Similarly, for all AI tools, it is vital to conduct regular audits to identify bias and investigate the cause. Then, companies can take steps to address the bias, like retraining the model with a more balanced dataset or widening the model architecture for a range of leadership qualities.

#2 Data Diversity

The training data should represent the population you are recruiting from. Include resumes, job descriptions, and performance data from various genders, ethnicities, ages, and educational backgrounds. 

Take the previous example of a resume-screening AI tool which prioritised keywords related to “Ivy League” universities and pushed down qualified candidates from non-elite institutions. To mitigate this, the training data can include resumes from a range of universities, including state schools, online programs, and boot camps. 

#3 Explainability and Human Supervision of AI 

Use an AI tool designed to explain the basis of its decision and flag rejected applications. Applying human oversight in conjunction with AI, recruiters can review flagged applications or those with close calls to ensure qualified candidates aren’t unfairly filtered out. 

Suppose your AI recruitment tool flags a candidate for a software developer position because they lack a specific programming language in the job description. However, their resume shows extensive experience with a different but equally relevant language. The AI provides an explanation “Candidate lacks keyword: Python.” Now, a human recruiter can identify this as a potential bias and make an informed decision based on the candidate’s overall skillset, not just the absence of a specific keyword.

Mitigating bias and fair hiring practices help companies build diverse teams with qualified candidates. However, hiring teams may soon be required to take measures to overcome AI bias and adhere to legal frameworks. 

Let us dig deeper into the legal and compliance issues around AI and hiring.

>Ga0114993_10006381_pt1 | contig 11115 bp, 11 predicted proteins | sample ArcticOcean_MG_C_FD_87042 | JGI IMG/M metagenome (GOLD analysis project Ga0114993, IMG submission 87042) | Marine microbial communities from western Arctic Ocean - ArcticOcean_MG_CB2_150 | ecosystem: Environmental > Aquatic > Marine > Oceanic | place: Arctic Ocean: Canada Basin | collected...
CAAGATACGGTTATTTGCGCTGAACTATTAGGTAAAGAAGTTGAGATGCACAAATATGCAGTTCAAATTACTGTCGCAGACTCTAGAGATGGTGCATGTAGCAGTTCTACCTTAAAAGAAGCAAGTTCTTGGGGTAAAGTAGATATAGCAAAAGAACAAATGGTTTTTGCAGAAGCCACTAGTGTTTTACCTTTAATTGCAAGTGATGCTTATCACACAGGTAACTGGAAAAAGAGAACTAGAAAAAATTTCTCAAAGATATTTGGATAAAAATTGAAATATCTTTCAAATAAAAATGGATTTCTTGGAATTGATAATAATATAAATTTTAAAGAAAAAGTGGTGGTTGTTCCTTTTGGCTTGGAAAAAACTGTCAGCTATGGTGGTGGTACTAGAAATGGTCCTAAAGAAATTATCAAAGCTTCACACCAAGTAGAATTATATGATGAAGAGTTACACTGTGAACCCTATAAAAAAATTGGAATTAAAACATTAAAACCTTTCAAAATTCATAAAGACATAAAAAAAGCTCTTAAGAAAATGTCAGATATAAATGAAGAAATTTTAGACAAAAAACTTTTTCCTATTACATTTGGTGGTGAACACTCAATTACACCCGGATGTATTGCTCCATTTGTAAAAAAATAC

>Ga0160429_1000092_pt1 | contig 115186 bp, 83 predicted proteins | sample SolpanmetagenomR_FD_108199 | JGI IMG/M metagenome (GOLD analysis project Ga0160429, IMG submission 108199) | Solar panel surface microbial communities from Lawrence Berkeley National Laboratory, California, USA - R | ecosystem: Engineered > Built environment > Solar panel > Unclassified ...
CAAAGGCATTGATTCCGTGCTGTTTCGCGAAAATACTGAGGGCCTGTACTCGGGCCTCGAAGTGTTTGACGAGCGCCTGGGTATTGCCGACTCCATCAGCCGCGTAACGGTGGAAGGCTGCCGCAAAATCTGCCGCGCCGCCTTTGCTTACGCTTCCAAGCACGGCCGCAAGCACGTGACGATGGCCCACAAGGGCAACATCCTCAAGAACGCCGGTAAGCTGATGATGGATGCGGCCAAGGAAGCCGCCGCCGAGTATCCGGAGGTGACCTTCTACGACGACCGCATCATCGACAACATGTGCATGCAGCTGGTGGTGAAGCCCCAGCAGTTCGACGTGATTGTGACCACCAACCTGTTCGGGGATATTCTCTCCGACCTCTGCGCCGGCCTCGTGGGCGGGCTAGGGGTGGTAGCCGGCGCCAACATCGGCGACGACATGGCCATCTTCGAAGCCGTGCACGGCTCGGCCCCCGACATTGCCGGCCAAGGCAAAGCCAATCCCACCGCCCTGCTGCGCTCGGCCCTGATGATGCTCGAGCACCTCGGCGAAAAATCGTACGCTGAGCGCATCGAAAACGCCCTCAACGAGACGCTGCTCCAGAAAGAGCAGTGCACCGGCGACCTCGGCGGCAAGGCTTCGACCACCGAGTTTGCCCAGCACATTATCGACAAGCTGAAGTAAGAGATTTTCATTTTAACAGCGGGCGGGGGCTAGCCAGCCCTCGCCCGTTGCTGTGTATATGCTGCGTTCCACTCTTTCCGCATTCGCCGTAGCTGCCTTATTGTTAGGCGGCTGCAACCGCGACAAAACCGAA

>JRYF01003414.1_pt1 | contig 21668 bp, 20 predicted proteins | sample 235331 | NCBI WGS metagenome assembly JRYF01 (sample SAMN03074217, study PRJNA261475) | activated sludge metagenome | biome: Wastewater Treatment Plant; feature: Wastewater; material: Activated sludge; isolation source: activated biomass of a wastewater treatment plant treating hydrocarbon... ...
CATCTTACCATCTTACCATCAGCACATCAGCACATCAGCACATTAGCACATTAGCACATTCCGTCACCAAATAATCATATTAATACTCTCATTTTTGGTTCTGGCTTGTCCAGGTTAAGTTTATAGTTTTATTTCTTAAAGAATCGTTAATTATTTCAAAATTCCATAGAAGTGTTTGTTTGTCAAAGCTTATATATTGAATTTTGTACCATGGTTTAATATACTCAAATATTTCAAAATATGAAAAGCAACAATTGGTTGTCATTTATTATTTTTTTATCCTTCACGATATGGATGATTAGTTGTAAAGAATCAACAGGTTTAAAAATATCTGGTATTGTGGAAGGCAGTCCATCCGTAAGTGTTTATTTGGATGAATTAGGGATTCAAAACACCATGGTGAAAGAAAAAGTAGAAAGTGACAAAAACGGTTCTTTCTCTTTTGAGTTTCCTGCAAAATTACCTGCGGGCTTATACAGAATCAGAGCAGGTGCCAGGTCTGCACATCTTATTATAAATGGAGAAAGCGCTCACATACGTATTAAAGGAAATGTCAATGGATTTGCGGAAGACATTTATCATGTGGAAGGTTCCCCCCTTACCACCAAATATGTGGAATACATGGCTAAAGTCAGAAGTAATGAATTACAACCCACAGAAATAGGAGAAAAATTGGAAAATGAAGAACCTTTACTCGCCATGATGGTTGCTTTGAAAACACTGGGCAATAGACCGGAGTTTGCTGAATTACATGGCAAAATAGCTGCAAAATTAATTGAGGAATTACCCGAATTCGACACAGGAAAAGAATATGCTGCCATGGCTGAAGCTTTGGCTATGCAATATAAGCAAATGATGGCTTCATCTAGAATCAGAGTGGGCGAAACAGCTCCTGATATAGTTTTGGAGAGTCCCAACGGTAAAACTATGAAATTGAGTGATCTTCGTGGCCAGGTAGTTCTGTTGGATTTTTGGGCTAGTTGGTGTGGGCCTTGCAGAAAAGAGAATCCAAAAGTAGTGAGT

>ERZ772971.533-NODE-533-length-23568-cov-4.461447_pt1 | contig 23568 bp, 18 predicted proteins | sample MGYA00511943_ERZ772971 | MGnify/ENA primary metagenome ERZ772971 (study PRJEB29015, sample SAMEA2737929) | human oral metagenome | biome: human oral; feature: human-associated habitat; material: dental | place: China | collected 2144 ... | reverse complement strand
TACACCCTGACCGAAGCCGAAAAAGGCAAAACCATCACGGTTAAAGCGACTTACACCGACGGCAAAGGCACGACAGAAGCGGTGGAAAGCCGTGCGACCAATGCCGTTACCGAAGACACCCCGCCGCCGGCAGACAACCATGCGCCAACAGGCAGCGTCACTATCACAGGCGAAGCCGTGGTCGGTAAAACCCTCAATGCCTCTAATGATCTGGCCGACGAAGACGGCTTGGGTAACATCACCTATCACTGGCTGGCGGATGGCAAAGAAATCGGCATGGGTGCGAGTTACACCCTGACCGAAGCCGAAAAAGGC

AI in Recruitment: Laws, Compliance, and Future Implications

In May 2022, the US EEOC (Equal Employment Opportunity Commission) sued the ITutorGroup, alleging that their AI-based recruitment system rejected older applicants. The case was settled for 365,000 USD, and the money was set to be distributed to the rejected applicants.

Around the globe, job-seekers and companies alike fear more such scenarios in the future. To combat this issue, governments are designing laws to support citizens. In the UK, the use of AI in employment is subject to detailed regulation under the Equality Act 2010. In the US, the EEOC has declared that a company will be held liable for discrimination if its recruiting software displays bias. 

If you have adopted AI in your recruitment processes or are planning to do so, here is what the EEOC has suggested in their technical assistance document: 

  • Employers must evaluate potential bias in their tools, especially against protected classes.
  • Employers are advised to regularly test AI hiring tools to ensure their reliability and accuracy. 
  • Training data must be comprehensive, relevant and representative of the diverse applicant pool. Additionally, adequate data management practices should be established to maintain data privacy and security.
  • The use of AI tools should not violate any federal laws or regulations. 

Hire Better With Reliable AI Recruitment

With Techademy’s interviewer-as-a-service, you can cut down hiring time, eliminate bottlenecks, and find the right fit for the job – even from within the company. 

With rigorous evaluation and unbiased assessments, we help you find the right fit for any role. 

Deliver employee satisfaction, improve performance, reduce employee churn and let Techademy do the heavy lifting for you. Visit Techademy’s website to learn more about our services and book a demo.